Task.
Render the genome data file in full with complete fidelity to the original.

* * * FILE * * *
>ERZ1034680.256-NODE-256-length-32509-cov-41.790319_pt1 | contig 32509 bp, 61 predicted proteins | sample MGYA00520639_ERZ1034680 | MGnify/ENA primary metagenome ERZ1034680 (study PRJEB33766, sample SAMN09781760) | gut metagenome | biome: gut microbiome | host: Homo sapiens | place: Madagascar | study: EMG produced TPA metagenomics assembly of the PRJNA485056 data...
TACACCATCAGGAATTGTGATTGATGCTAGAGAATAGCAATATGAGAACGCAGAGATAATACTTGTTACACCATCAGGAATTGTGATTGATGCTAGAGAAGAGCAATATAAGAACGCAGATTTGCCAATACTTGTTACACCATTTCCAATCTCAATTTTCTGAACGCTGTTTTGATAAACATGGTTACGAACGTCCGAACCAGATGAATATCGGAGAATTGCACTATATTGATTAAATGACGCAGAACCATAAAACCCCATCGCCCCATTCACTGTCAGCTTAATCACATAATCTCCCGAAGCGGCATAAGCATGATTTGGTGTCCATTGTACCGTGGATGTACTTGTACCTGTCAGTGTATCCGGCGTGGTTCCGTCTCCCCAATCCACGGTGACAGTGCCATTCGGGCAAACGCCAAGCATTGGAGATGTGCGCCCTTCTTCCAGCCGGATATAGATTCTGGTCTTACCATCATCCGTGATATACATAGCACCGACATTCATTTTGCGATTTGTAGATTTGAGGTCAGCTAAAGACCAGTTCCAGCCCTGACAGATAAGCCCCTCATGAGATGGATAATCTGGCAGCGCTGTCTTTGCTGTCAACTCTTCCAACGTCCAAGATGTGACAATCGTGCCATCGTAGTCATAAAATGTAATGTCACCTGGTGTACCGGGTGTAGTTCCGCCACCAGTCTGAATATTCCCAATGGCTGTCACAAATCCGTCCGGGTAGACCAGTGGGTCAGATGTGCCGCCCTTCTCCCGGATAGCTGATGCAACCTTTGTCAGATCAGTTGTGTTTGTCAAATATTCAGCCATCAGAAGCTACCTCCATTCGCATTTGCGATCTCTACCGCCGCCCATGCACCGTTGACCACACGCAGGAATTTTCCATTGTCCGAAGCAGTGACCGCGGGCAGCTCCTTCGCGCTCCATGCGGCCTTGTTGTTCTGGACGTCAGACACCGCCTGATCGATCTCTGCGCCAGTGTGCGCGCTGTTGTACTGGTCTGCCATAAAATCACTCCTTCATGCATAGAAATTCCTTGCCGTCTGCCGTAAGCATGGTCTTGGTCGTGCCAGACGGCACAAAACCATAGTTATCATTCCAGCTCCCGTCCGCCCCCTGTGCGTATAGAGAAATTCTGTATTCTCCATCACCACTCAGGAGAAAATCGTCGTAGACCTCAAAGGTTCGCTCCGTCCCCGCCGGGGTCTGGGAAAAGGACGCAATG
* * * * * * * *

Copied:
>ERZ1034680.256-NODE-256-length-32509-cov-41.790319_pt1 | contig 32509 bp, 61 predicted proteins | sample MGYA00520639_ERZ1034680 | MGnify/ENA primary metagenome ERZ1034680 (study PRJEB33766, sample SAMN09781760) | gut metagenome | biome: gut microbiome | host: Homo sapiens | place: Madagascar | study: EMG produced TPA metagenomics assembly of the PRJNA485056 data...
TACACCATCAGGAATTGTGATTGATGCTAGAGAATAGCAATATGAGAACGCAGAGATAATACTTGTTACACCATCAGGAATTGTGATTGATGCTAGAGAAGAGCAATATAAGAACGCAGATTTGCCAATACTTGTTACACCATTTCCAATCTCAATTTTCTGAACGCTGTTTTGATAAACATGGTTACGAACGTCCGAACCAGATGAATATCGGAGAATTGCACTATATTGATTAAATGACGCAGAACCATAAAACCCCATCGCCCCATTCACTGTCAGCTTAATCACATAATCTCCCGAAGCGGCATAAGCATGATTTGGTGTCCATTGTACCGTGGATGTACTTGTACCTGTCAGTGTATCCGGCGTGGTTCCGTCTCCCCAATCCACGGTGACAGTGCCATTCGGGCAAACGCCAAGCATTGGAGATGTGCGCCCTTCTTCCAGCCGGATATAGATTCTGGTCTTACCATCATCCGTGATATACATAGCACCGACATTCATTTTGCGATTTGTAGATTTGAGGTCAGCTAAAGACCAGTTCCAGCCCTGACAGATAAGCCCCTCATGAGATGGATAATCTGGCAGCGCTGTCTTTGCTGTCAACTCTTCCAACGTCCAAGATGTGACAATCGTGCCATCGTAGTCATAAAATGTAATGTCACCTGGTGTACCGGGTGTAGTTCCGCCACCAGTCTGAATATTCCCAATGGCTGTCACAAATCCGTCCGGGTAGACCAGTGGGTCAGATGTGCCGCCCTTCTCCCGGATAGCTGATGCAACCTTTGTCAGATCAGTTGTGTTTGTCAAATATTCAGCCATCAGAAGCTACCTCCATTCGCATTTGCGATCTCTACCGCCGCCCATGCACCGTTGACCACACGCAGGAATTTTCCATTGTCCGAAGCAGTGACCGCGGGCAGCTCCTTCGCGCTCCATGCGGCCTTGTTGTTCTGGACGTCAGACACCGCCTGATCGATCTCTGCGCCAGTGTGCGCGCTGTTGTACTGGTCTGCCATAAAATCACTCCTTCATGCATAGAAATTCCTTGCCGTCTGCCGTAAGCATGGTCTTGGTCGTGCCAGACGGCACAAAACCATAGTTATCATTCCAGCTCCCGTCCGCCCCCTGTGCGTATAGAGAAATTCTGTATTCTCCATCACCACTCAGGAGAAAATCGTCGTAGACCTCAAAGGTTCGCTCCGTCCCCGCCGGGGTCTGGGAAAAGGACGCAATG